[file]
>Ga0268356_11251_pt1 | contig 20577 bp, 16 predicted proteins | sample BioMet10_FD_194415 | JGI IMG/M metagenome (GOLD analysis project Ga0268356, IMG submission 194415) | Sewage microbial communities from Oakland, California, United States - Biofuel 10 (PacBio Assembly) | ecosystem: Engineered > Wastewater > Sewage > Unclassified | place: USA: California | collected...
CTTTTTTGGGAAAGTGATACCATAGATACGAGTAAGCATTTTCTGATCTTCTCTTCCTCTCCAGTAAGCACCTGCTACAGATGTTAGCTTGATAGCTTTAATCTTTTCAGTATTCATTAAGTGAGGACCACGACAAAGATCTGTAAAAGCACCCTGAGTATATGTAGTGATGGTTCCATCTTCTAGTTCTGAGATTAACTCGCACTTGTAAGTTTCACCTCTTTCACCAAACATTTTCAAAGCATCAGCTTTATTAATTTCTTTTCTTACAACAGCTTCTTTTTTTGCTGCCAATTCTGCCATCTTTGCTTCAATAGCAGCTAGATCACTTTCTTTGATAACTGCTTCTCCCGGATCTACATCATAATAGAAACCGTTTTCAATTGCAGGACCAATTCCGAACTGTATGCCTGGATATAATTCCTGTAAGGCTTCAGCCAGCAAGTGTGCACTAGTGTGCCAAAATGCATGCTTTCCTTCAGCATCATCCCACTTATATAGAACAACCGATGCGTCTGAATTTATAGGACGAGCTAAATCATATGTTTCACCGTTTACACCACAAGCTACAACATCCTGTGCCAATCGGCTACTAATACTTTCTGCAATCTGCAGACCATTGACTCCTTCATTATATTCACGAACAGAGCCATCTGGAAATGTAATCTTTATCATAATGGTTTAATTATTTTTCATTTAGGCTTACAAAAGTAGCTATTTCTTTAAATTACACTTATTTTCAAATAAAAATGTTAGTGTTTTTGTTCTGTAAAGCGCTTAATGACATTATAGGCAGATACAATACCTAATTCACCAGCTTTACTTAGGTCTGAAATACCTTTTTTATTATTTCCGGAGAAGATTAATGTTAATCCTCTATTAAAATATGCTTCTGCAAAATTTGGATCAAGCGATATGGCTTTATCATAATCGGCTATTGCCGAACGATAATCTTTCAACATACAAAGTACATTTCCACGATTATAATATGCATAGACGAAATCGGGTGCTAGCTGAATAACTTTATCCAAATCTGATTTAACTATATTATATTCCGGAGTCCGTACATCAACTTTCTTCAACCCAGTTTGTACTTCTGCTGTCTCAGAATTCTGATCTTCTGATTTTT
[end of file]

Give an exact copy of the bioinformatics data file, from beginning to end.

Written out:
>Ga0268356_11251_pt1 | contig 20577 bp, 16 predicted proteins | sample BioMet10_FD_194415 | JGI IMG/M metagenome (GOLD analysis project Ga0268356, IMG submission 194415) | Sewage microbial communities from Oakland, California, United States - Biofuel 10 (PacBio Assembly) | ecosystem: Engineered > Wastewater > Sewage > Unclassified | place: USA: California | collected...
CTTTTTTGGGAAAGTGATACCATAGATACGAGTAAGCATTTTCTGATCTTCTCTTCCTCTCCAGTAAGCACCTGCTACAGATGTTAGCTTGATAGCTTTAATCTTTTCAGTATTCATTAAGTGAGGACCACGACAAAGATCTGTAAAAGCACCCTGAGTATATGTAGTGATGGTTCCATCTTCTAGTTCTGAGATTAACTCGCACTTGTAAGTTTCACCTCTTTCACCAAACATTTTCAAAGCATCAGCTTTATTAATTTCTTTTCTTACAACAGCTTCTTTTTTTGCTGCCAATTCTGCCATCTTTGCTTCAATAGCAGCTAGATCACTTTCTTTGATAACTGCTTCTCCCGGATCTACATCATAATAGAAACCGTTTTCAATTGCAGGACCAATTCCGAACTGTATGCCTGGATATAATTCCTGTAAGGCTTCAGCCAGCAAGTGTGCACTAGTGTGCCAAAATGCATGCTTTCCTTCAGCATCATCCCACTTATATAGAACAACCGATGCGTCTGAATTTATAGGACGAGCTAAATCATATGTTTCACCGTTTACACCACAAGCTACAACATCCTGTGCCAATCGGCTACTAATACTTTCTGCAATCTGCAGACCATTGACTCCTTCATTATATTCACGAACAGAGCCATCTGGAAATGTAATCTTTATCATAATGGTTTAATTATTTTTCATTTAGGCTTACAAAAGTAGCTATTTCTTTAAATTACACTTATTTTCAAATAAAAATGTTAGTGTTTTTGTTCTGTAAAGCGCTTAATGACATTATAGGCAGATACAATACCTAATTCACCAGCTTTACTTAGGTCTGAAATACCTTTTTTATTATTTCCGGAGAAGATTAATGTTAATCCTCTATTAAAATATGCTTCTGCAAAATTTGGATCAAGCGATATGGCTTTATCATAATCGGCTATTGCCGAACGATAATCTTTCAACATACAAAGTACATTTCCACGATTATAATATGCATAGACGAAATCGGGTGCTAGCTGAATAACTTTATCCAAATCTGATTTAACTATATTATATTCCGGAGTCCGTACATCAACTTTCTTCAACCCAGTTTGTACTTCTGCTGTCTCAGAATTCTGATCTTCTGATTTTT